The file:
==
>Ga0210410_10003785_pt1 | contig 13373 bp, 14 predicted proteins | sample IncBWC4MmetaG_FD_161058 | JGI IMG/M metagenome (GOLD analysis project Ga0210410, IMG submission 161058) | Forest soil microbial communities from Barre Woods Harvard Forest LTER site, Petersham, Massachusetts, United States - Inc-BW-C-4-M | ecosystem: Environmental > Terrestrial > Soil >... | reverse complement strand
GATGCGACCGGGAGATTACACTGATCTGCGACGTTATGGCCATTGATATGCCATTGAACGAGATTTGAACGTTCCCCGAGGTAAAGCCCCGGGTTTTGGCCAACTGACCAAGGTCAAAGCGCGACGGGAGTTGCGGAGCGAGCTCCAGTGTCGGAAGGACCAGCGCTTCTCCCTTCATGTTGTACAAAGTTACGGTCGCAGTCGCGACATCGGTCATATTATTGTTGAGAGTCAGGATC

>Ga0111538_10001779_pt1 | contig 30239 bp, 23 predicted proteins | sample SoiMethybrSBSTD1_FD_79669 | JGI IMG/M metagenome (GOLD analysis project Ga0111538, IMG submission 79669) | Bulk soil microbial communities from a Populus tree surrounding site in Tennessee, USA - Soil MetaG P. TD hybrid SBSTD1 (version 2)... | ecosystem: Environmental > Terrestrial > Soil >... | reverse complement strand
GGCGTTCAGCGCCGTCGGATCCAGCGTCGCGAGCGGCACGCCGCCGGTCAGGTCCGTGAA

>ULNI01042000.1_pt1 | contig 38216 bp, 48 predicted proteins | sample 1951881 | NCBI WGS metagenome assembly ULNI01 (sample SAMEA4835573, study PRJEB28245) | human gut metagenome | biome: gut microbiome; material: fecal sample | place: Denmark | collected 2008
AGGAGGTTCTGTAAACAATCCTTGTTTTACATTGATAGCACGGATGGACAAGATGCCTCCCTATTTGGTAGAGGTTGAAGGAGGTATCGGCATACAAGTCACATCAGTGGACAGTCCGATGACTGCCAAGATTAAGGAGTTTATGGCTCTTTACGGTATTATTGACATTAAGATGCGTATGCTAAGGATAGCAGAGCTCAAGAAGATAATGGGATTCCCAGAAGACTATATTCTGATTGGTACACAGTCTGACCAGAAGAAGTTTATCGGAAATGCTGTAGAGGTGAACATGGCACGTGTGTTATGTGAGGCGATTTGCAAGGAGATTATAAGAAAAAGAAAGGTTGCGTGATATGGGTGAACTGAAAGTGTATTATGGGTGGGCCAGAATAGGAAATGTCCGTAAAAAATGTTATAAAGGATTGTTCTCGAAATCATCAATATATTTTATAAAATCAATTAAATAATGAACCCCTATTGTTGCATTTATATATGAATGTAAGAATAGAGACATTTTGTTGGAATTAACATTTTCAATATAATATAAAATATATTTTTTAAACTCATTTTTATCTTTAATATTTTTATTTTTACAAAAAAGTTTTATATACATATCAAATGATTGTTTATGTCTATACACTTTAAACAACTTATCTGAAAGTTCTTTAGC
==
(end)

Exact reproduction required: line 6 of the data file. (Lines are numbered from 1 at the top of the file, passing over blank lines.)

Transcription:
AGGAGGTTCTGTAAACAATCCTTGTTTTACATTGATAGCACGGATGGACAAGATGCCTCCCTATTTGGTAGAGGTTGAAGGAGGTATCGGCATACAAGTCACATCAGTGGACAGTCCGATGACTGCCAAGATTAAGGAGTTTATGGCTCTTTACGGTATTATTGACATTAAGATGCGTATGCTAAGGATAGCAGAGCTCAAGAAGATAATGGGATTCCCAGAAGACTATATTCTGATTGGTACACAGTCTGACCAGAAGAAGTTTATCGGAAATGCTGTAGAGGTGAACATGGCACGTGTGTTATGTGAGGCGATTTGCAAGGAGATTATAAGAAAAAGAAAGGTTGCGTGATATGGGTGAACTGAAAGTGTATTATGGGTGGGCCAGAATAGGAAATGTCCGTAAAAAATGTTATAAAGGATTGTTCTCGAAATCATCAATATATTTTATAAAATCAATTAAATAATGAACCCCTATTGTTGCATTTATATATGAATGTAAGAATAGAGACATTTTGTTGGAATTAACATTTTCAATATAATATAAAATATATTTTTTAAACTCATTTTTATCTTTAATATTTTTATTTTTACAAAAAAGTTTTATATACATATCAAATGATTGTTTATGTCTATACACTTTAAACAACTTATCTGAAAGTTCTTTAGC